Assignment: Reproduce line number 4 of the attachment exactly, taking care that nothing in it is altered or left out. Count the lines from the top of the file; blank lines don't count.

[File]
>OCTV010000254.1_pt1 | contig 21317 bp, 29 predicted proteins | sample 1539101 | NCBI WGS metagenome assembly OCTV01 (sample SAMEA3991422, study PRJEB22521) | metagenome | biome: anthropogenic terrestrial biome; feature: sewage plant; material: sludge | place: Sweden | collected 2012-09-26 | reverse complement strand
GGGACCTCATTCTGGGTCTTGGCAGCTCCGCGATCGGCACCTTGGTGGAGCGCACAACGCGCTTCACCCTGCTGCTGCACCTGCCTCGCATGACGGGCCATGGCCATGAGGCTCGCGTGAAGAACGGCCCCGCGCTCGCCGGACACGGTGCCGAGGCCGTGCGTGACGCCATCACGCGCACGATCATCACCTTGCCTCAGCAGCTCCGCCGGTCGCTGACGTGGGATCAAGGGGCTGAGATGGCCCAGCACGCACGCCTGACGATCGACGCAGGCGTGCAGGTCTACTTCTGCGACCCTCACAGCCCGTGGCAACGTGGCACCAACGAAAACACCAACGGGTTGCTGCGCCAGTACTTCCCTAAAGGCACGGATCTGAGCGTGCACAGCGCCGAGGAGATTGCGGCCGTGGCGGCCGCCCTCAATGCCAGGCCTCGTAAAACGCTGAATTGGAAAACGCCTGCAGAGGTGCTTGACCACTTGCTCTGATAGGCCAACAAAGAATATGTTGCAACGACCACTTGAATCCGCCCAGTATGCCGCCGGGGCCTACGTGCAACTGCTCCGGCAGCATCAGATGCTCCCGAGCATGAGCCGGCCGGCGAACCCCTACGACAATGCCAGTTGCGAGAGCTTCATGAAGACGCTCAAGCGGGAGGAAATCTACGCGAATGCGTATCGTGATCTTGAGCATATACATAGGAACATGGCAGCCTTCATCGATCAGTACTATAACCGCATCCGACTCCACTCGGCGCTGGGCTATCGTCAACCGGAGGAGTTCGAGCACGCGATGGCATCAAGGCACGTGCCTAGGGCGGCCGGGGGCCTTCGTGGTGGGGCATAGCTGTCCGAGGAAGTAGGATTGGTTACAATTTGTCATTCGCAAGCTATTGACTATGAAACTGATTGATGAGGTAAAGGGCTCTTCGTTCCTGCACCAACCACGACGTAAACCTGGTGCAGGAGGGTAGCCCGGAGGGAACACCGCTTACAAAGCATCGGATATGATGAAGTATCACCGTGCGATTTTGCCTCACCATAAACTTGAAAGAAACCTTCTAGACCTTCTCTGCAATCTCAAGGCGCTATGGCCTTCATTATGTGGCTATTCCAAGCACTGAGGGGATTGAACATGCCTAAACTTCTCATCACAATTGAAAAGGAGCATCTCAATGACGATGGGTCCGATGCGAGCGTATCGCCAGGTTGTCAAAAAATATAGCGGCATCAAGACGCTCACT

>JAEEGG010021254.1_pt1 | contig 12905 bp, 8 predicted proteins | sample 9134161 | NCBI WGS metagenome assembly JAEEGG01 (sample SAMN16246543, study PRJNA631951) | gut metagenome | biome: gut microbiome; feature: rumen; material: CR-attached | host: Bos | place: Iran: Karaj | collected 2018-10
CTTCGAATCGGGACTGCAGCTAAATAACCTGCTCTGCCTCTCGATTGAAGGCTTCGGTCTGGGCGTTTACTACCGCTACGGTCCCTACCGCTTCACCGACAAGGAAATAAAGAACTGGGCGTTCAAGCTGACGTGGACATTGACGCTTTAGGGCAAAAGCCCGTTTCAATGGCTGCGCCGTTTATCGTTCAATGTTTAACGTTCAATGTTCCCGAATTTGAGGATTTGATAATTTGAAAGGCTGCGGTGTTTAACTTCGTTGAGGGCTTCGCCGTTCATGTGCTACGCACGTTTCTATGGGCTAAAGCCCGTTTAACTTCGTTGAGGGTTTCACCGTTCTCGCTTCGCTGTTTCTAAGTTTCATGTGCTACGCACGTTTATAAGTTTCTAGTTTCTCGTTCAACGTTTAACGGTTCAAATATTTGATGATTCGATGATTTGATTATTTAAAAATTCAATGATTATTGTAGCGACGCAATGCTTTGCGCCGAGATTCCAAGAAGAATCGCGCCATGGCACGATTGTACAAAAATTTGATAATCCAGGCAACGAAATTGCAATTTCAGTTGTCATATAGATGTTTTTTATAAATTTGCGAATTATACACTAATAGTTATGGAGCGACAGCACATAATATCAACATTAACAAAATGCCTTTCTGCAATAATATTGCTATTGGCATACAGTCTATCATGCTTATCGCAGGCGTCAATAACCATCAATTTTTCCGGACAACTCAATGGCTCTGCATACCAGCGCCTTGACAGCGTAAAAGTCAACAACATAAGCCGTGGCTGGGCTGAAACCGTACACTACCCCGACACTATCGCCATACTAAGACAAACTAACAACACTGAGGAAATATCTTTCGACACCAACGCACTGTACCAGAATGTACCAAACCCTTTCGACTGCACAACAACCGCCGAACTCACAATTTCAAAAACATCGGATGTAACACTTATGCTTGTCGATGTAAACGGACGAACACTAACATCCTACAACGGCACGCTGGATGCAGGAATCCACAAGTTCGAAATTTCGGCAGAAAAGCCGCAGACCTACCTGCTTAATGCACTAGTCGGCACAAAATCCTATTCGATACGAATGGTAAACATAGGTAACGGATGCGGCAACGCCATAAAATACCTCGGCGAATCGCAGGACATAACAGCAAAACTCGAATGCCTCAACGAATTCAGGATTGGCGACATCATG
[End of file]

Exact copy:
CTTCGAATCGGGACTGCAGCTAAATAACCTGCTCTGCCTCTCGATTGAAGGCTTCGGTCTGGGCGTTTACTACCGCTACGGTCCCTACCGCTTCACCGACAAGGAAATAAAGAACTGGGCGTTCAAGCTGACGTGGACATTGACGCTTTAGGGCAAAAGCCCGTTTCAATGGCTGCGCCGTTTATCGTTCAATGTTTAACGTTCAATGTTCCCGAATTTGAGGATTTGATAATTTGAAAGGCTGCGGTGTTTAACTTCGTTGAGGGCTTCGCCGTTCATGTGCTACGCACGTTTCTATGGGCTAAAGCCCGTTTAACTTCGTTGAGGGTTTCACCGTTCTCGCTTCGCTGTTTCTAAGTTTCATGTGCTACGCACGTTTATAAGTTTCTAGTTTCTCGTTCAACGTTTAACGGTTCAAATATTTGATGATTCGATGATTTGATTATTTAAAAATTCAATGATTATTGTAGCGACGCAATGCTTTGCGCCGAGATTCCAAGAAGAATCGCGCCATGGCACGATTGTACAAAAATTTGATAATCCAGGCAACGAAATTGCAATTTCAGTTGTCATATAGATGTTTTTTATAAATTTGCGAATTATACACTAATAGTTATGGAGCGACAGCACATAATATCAACATTAACAAAATGCCTTTCTGCAATAATATTGCTATTGGCATACAGTCTATCATGCTTATCGCAGGCGTCAATAACCATCAATTTTTCCGGACAACTCAATGGCTCTGCATACCAGCGCCTTGACAGCGTAAAAGTCAACAACATAAGCCGTGGCTGGGCTGAAACCGTACACTACCCCGACACTATCGCCATACTAAGACAAACTAACAACACTGAGGAAATATCTTTCGACACCAACGCACTGTACCAGAATGTACCAAACCCTTTCGACTGCACAACAACCGCCGAACTCACAATTTCAAAAACATCGGATGTAACACTTATGCTTGTCGATGTAAACGGACGAACACTAACATCCTACAACGGCACGCTGGATGCAGGAATCCACAAGTTCGAAATTTCGGCAGAAAAGCCGCAGACCTACCTGCTTAATGCACTAGTCGGCACAAAATCCTATTCGATACGAATGGTAAACATAGGTAACGGATGCGGCAACGCCATAAAATACCTCGGCGAATCGCAGGACATAACAGCAAAACTCGAATGCCTCAACGAATTCAGGATTGGCGACATCATG